[Wg-p3] Conference call reminder: Thursday 20th August

Nicole Harris n.harris at jisc.ac.uk
Tue Aug 18 04:34:14 PDT 2009

i think the differences between the NIST approach and the UK Cabinet 
approach is interesting and highlight the problems of identifying what 
we mean by a level of assurance 'scheme'.   The NIST / OMB focuses more 
on the detail of the technical requirements and the UK Cabinet Office 
more on risk assessment.  I guess you could argue that the NIST approach 
is more focused on instructing the IdP on what it needs to implement 
technically, whilst the UK approach may be more useful in instructing an 
SP on what sort of risk issues it should be looking at before looking at 
setting an assurance level. 

Overall, assurance levels have to be implementable so the basic point 
has to be what does the IdP and the SP need to know about an assurance 
level to be able to successfully implement, assert, consume and trust 
that assurance level.  I quite like the Liberty Alliance Framework 
approach as it does go through a variety of headings that need to be in 
place in each scenario - and these seem imminently sensible.  Finally, 
we have to add in to the mix the concept of an assurance programme for 
specific environments like access management Federations, which set out 
very clearly for participants the steps they need to go through to 
achieve certain levels of assurance, including details of audit etc. etc. 

What I would like to see is an assurance programme that would work 
across all education and research federations effectively as a complete 
programme but that clearly defined assurance statements that could be 
recognised and consumed in other environments...such as within the UK 
Government Gateway or within interactions with the NHS etc. etc. 

Bob Pinheiro wrote:
> I think there are several issues that need to be resolved (not 
> necessarily on this call) as the various WGs push forward with their work:
> 1.  The discussion of Levels of Assurance on the P3W list mixes up two 
> schemes for defining LoA: the NIST 800-63 / OMB04-04 scheme which uses 
> LoA 1 - 4, and which was adapted by Kantara in defining its Identity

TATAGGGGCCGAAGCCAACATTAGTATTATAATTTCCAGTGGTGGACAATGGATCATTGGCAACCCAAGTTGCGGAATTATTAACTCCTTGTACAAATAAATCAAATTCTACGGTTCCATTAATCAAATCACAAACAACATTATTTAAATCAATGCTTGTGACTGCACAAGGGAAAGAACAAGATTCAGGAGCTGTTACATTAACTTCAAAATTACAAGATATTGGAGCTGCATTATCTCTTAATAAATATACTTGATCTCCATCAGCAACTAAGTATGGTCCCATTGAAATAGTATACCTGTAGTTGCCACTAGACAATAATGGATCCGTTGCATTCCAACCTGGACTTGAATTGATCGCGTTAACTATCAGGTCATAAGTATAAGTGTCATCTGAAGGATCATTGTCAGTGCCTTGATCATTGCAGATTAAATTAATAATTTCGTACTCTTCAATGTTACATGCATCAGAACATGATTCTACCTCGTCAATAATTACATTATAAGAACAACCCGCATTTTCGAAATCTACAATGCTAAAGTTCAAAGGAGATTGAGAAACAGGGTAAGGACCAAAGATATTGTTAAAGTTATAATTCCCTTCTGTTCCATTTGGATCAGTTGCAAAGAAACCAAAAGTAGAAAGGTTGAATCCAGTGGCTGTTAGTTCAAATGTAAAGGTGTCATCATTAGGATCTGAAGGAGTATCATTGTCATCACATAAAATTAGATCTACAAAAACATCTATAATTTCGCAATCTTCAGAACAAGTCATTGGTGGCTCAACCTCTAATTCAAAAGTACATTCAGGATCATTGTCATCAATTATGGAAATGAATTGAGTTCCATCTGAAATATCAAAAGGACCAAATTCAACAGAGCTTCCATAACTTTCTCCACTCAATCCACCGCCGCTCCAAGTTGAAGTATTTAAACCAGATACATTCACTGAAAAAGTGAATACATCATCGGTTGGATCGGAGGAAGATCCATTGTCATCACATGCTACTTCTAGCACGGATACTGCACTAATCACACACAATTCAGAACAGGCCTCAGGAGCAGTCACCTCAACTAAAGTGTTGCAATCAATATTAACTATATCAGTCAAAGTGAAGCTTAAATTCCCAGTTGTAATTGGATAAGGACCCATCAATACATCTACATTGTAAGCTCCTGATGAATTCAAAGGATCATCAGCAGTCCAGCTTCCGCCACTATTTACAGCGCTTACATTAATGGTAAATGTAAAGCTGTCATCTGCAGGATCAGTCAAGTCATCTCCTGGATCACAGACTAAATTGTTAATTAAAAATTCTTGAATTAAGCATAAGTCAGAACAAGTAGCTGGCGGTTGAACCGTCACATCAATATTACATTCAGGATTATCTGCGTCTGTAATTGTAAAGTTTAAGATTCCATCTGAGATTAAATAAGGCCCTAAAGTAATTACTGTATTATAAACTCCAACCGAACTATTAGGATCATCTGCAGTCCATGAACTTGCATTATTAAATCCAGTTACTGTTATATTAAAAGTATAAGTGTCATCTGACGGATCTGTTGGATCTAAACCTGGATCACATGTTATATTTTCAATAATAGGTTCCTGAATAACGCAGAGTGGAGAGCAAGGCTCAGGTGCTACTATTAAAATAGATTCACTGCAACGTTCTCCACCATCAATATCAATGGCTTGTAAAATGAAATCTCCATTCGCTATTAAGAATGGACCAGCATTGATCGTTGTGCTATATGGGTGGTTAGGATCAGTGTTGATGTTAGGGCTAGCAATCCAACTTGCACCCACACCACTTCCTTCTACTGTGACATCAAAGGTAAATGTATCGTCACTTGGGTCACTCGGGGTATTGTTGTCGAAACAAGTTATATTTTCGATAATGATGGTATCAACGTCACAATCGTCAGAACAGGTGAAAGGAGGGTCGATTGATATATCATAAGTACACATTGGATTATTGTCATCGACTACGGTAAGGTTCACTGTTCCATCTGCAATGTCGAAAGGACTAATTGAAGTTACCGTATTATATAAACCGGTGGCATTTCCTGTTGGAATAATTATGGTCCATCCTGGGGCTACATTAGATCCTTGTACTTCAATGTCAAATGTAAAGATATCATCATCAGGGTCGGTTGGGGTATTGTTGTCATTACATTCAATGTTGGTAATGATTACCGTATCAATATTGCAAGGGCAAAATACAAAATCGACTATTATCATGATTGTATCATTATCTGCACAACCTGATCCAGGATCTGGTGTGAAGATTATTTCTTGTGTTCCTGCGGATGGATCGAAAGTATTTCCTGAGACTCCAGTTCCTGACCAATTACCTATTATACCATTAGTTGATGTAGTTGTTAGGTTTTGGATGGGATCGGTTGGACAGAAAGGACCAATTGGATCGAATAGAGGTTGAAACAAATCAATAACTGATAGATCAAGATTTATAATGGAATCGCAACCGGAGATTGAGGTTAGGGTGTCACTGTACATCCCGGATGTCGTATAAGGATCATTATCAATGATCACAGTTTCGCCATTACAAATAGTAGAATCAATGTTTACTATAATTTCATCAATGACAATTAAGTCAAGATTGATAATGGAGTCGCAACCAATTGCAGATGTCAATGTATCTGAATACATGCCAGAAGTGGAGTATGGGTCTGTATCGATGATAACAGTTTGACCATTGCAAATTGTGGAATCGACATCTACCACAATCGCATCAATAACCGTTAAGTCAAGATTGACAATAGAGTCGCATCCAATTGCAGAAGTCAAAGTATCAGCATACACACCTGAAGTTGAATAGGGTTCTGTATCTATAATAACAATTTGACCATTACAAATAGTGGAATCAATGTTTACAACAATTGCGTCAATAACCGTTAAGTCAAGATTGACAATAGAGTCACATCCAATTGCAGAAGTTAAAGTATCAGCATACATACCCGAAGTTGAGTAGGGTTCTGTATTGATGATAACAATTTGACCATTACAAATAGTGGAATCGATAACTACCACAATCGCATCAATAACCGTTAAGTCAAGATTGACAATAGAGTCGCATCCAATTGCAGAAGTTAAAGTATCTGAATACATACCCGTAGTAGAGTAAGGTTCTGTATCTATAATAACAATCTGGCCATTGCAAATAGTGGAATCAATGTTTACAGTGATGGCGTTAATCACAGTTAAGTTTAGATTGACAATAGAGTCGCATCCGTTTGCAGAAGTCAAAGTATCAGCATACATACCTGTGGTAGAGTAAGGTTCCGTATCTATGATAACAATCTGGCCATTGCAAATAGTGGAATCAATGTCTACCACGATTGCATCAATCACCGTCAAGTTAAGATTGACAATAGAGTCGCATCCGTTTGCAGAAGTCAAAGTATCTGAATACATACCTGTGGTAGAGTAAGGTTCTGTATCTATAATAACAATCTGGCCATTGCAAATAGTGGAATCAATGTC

> Assurance Framework, and the British scheme defined in the UK Cabinet 
> Office document "Identity Risk Management for e-Government Services", 
> which uses LoA 0-3.  Although these two schemes are roughly 
> equivalent, they are not exactly the same in terms of identity 
> proofing requirements, types of credentials required at the various 
> LoAs, etc..  So I think some decision needs to be made as to how to 
> deal with this situation.  In further discussions involving LoA, is 
> reference being made to the NIST/Kantara IAF scheme or the UK 
> scheme?    Do we feel that a new LoA scheme is needed which somehow 
> combines the two, or otherwise incorporates changes the WG believes 
> are necessary?  Do we need to evaluate and better understand the 
> differences between the two schemes before deciding how to answer 
> these questions?
> 2.  One of the topics that is coming up in the email discussions is 
> the appropriate LoAs for consumer-related applications.  In the 
> Consumer Identity WG, a working assumption is that the types of 
> consumer identity issues that are of most importance, and that the WG 
> should be dealing with, come into play at "high assurance" levels, or 
> at NIST LoA 3.  Although there is not that much difference between 
> NIST LoAs 2 and 3 in terms of how identity proofing is done (the main 
> differences have to do with how the supporting identity 
> information/documentation is verified), there is a big difference in 
> terms of identity credentialing required.  At NIST LoA 2, a password 
> alone is sufficient for authentication to an identity provider, 
> whereas at NIST LoA 3, the IAF requires authentication based on either 
> a one-time password or a cryptographic key.  Too often consumer 
> applications (in the US) are considered to be at NIST LoA 2, which 
> absolves the relying parties of having to deal with the fact that 
> consumers generally do not have authentication tokens appropriate for 
> NIST LoA 3 (that is, OTP generators or crypto keys).  One of the 
> challenges for us (at least IMO), and for the Consumer Identity WG in 
> particular, is how we can create an identity ecosystem that enables 
> consumers to authenticate themselves using high assurance identity 
> tokens (ie, OTP generators or crypto keys).  This may be different in 
> the UK and other parts of the world, so addressing these differences 
> in an organization such as Kantara will be a challenge.